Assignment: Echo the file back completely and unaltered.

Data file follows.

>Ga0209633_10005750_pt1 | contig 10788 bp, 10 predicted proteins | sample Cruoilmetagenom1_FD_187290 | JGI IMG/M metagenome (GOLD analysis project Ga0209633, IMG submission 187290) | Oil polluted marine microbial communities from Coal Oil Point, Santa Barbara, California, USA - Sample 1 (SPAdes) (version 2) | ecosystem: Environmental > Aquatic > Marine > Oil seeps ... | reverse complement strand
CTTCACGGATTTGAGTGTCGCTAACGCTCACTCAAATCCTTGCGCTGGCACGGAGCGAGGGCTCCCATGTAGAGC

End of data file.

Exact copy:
>Ga0209633_10005750_pt1 | contig 10788 bp, 10 predicted proteins | sample Cruoilmetagenom1_FD_187290 | JGI IMG/M metagenome (GOLD analysis project Ga0209633, IMG submission 187290) | Oil polluted marine microbial communities from Coal Oil Point, Santa Barbara, California, USA - Sample 1 (SPAdes) (version 2) | ecosystem: Environmental > Aquatic > Marine > Oil seeps ... | reverse complement strand
CTTCACGGATTTGAGTGTCGCTAACGCTCACTCAAATCCTTGCGCTGGCACGGAGCGAGGGCTCCCATGTAGAGC